IFI governance


BRICS without mortar

5 September 2013

This blog post was first published by the Financial Times‘ beyondbrics blog on 5 September 2013.

On the sidelines of this week’s G20 summit, BRICS nations are expected to reveal details of how their proposed $100 billion alternative to the IMF will operate. Unveiled at the 5th BRICS summit in Durban in March, the Contingent Reserve Arrangement (CRA) should in reality be seen as a clever tactic to extract more influence at the G20 rather than a functional addition to the multilateral system, let alone a genuine alternative to the IMF.

In Durban excitement over the announcement of a BRICS emergency loan fund and development bank preceded details regarding how the institutions would function. However, the deputy governor of the People’s Bank of China, Yi Gang, announced last month that agreement is close to being reached on the CRA. This will detail the ratio of contributions, operation mechanisms, the governance structure and loan-to-value ratio of the CRA. He confirmed that China will be the biggest contributor while not providing more than half of the total funding.

The CRA was initially set to be modelled on the Chiang Mai Initiative Multilateralisation (CMIM), which had converted a bilateral swap agreement amongst South East Asian states into a multilateral guarantee involving South Korea, China, Japan and the ten ASEAN nations. It may not be an auspicious model, as it has suffered from two inter-related problems.

First, the CMIM is inherently unbalanced. Japan, China and South Korea are the dominant partners; they required that any significant lending (presumably to the smaller members) be subject to IMF approval to avoid the likely borrowers from bailout shopping for the least onerous loans. Given this role for the IMF, the CMIM hardly fulfils the function of the regional alternative to the IMF which Japan and its neighbours had called for following the Asian financial crisis in 1998. Second, the desire of CMIM’s smaller nations to constrain the influence of its bigger members has exacerbated the deadlock, leading them to rely on reserve accumulation, leaving both the CMIM and the IMF unused as a backstop.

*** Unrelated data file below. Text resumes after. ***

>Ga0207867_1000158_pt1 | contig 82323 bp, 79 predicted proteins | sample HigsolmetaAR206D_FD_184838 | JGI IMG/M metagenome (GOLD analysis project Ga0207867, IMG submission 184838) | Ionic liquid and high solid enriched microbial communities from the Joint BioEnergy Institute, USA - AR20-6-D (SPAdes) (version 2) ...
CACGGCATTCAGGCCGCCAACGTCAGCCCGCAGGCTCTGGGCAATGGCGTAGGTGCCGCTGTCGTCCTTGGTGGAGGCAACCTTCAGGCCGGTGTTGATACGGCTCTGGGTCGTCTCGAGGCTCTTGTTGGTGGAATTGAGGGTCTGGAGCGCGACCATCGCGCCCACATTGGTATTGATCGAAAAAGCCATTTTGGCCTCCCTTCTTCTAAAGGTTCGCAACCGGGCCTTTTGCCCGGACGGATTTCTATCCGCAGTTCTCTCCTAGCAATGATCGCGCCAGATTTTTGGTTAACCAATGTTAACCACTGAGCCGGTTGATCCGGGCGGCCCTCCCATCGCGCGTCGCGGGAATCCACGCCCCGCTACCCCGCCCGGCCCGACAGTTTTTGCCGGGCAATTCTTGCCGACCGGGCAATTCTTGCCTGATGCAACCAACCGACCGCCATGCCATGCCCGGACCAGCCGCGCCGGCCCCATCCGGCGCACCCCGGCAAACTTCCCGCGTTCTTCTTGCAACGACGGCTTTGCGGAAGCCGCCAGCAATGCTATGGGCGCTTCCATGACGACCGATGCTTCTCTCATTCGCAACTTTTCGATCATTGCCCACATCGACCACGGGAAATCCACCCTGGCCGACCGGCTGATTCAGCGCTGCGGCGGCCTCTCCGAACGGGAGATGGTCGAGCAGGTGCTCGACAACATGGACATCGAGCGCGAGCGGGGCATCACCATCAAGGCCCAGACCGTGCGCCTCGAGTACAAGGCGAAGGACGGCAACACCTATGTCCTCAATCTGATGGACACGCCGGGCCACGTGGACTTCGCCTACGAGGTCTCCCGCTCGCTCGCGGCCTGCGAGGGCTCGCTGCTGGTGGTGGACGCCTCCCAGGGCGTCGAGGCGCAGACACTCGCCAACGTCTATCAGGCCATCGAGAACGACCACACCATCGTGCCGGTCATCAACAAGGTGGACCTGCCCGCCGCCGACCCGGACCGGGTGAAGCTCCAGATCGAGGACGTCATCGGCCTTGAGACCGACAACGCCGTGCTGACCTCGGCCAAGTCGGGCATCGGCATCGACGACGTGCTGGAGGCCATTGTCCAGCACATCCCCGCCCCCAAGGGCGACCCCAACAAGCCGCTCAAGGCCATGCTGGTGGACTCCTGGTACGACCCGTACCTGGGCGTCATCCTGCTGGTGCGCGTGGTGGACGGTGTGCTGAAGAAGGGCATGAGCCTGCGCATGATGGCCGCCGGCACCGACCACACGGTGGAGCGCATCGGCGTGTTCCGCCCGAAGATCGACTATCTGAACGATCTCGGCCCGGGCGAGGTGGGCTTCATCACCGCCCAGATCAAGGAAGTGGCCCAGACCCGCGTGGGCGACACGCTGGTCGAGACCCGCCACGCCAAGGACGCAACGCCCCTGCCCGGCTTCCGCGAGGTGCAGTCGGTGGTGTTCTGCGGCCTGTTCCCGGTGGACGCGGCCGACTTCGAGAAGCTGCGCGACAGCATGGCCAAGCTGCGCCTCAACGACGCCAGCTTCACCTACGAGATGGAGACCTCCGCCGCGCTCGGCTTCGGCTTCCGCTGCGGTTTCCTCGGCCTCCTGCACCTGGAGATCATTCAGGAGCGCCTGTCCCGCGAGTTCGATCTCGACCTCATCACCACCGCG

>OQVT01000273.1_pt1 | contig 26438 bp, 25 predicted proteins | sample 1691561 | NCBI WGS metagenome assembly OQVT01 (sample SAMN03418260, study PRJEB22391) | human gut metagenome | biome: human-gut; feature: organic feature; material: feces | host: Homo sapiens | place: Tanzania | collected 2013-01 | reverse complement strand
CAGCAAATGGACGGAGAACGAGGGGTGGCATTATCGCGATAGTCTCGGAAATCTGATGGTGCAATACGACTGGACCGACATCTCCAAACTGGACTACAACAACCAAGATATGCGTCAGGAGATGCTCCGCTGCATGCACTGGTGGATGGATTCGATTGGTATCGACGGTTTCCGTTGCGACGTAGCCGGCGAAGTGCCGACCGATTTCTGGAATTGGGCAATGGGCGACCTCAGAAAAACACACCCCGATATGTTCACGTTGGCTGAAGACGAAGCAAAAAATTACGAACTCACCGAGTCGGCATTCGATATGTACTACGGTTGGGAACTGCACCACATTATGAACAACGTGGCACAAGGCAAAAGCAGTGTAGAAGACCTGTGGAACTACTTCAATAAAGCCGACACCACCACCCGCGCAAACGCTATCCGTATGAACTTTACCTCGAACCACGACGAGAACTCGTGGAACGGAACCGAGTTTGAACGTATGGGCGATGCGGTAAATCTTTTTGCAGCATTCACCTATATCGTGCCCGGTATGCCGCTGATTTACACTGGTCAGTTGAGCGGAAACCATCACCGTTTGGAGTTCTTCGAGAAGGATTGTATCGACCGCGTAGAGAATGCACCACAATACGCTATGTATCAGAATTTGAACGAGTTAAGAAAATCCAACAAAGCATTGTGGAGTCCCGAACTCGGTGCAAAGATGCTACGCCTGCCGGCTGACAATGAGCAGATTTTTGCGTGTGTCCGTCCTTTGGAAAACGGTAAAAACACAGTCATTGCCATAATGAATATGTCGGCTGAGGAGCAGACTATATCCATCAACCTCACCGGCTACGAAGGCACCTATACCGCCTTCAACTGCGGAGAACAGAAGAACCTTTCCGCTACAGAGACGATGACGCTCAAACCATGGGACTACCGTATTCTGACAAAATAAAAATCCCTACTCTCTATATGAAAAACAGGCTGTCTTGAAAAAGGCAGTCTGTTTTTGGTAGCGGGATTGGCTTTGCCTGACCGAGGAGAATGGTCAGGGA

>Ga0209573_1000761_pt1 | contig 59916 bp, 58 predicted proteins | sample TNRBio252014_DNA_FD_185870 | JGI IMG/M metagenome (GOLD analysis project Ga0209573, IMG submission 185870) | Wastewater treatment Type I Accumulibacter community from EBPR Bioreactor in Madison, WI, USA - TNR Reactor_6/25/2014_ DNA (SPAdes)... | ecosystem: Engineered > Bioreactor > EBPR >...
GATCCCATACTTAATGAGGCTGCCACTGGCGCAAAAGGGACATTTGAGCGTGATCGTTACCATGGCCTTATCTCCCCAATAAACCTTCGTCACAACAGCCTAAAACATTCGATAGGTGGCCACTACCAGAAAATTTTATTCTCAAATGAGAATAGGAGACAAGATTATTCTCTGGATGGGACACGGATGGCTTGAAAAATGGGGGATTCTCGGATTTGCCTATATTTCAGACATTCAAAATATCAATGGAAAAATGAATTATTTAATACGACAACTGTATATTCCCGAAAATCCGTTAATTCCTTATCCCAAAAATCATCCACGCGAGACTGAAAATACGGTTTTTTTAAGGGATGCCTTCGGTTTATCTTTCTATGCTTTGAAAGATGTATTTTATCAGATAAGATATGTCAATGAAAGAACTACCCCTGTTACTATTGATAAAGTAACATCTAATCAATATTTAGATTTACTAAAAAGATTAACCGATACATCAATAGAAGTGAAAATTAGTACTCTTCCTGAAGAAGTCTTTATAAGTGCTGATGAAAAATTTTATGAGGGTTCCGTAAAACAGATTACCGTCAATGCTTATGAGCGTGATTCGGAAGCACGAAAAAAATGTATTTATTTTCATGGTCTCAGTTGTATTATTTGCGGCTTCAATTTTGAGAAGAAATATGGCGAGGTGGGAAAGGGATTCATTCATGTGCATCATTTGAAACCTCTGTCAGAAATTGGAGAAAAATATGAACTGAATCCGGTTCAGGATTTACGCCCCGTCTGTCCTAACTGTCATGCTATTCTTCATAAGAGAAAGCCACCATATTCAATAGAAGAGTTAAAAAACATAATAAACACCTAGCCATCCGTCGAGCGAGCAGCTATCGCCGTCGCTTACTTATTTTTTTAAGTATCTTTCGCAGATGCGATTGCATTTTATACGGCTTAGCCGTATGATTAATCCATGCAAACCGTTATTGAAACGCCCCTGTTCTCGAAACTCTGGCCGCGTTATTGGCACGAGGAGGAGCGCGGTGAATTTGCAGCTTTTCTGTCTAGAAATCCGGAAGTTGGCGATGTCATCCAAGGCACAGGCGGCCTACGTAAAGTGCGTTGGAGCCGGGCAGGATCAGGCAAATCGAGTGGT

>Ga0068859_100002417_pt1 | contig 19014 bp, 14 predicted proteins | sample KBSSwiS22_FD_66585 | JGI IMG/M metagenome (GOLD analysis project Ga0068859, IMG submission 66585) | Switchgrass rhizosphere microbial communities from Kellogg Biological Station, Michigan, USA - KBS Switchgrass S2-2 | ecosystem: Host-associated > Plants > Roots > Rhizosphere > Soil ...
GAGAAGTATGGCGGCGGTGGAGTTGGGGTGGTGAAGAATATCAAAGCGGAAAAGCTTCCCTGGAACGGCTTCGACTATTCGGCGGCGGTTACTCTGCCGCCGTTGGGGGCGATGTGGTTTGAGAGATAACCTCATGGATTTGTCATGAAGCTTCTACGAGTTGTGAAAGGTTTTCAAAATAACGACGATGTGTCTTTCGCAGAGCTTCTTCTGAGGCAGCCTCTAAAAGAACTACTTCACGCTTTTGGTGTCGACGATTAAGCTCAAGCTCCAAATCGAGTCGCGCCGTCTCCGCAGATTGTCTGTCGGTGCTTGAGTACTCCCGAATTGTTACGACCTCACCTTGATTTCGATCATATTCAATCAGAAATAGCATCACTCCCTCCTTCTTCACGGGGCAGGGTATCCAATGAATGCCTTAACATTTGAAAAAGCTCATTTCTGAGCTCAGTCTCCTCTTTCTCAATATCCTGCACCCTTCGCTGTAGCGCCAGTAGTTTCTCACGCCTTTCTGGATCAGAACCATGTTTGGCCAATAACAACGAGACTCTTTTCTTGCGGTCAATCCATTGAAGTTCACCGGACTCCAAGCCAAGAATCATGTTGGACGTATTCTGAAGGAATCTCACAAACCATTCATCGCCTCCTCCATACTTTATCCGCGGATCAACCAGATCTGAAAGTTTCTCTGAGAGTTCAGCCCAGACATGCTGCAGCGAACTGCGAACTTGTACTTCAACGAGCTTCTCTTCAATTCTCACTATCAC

The intended composition of the CRA appears to replicate these problems. Proposed CRA contributions give a dominant position to China, providing $41billion, while each of Russia, Brazil and India would pitch in $18 billion and South Africa a token $5 billion. In contrast, the IMF currently has resources of over $800 billion. As a measure of sufficiency, we should note that India’s current account deficit in 2013/14 is currently projected to be nearly $80 billion. In Durban the CRA’s decision-making processes and shareholding were not agreed; the CRA’s availability to non-BRIC nations as an alternative to the IMF was also not clarified. The CRA lacks even the logic of regional solidarity embedded in the CMIM. It is a purely political construct.

These issues inadvertently demonstrate the actual purpose of the CRA. The impetus for a BRICS fund is as a tool to demand more say in global leadership at the G20 and in the management of the IMF. IMF governance reform is currently stalled by the US and Europe. The BRICS reiterated in Durban that IMF quota reform needs to “reflect the growing weight of BRICS and other developing countries”. The BRICS contributed $75 billion to bolster the IMF’s resources last year, on the proviso that reforms would be forthcoming. The United States refused to contribute, and in 2012 its Congress repeatedly blocked ratification of the 2010-agreed reforms to the Fund’s shareholding and voting rights. European nations jealously guard their combined 30 per cent IMF voting stake despite accounting for closer to a fifth of the global economy. 

The excitement around the CRA is as a challenge to the IMF’s hegemony and the dominance it enables the US and Europeans to enjoy. After all, would an IMF with a bigger say for BRICS have become embroiled in the Troika so readily or as easily? The threat made by Brazil’s blunt-speaking finance minister Guido Mantega back in 2007 reveals the CRA’s true nature as a tool to gain leverage. While complaining of stalled IMF reforms, he insisted that “developing countries [will] go their own way … we will seek self-insurance by building … international reserves, and we will participate in regional reserve-sharing pools … fragmentation of the multilateral financial system, which is already emerging, will accelerate”. 

Despite the excitement, the $100 billion CRA will need far more financial firepower and an effective mechanism to manage its own members’ competing interests if it is to be more than just a bargaining chip and become a genuine alternative to the IMF.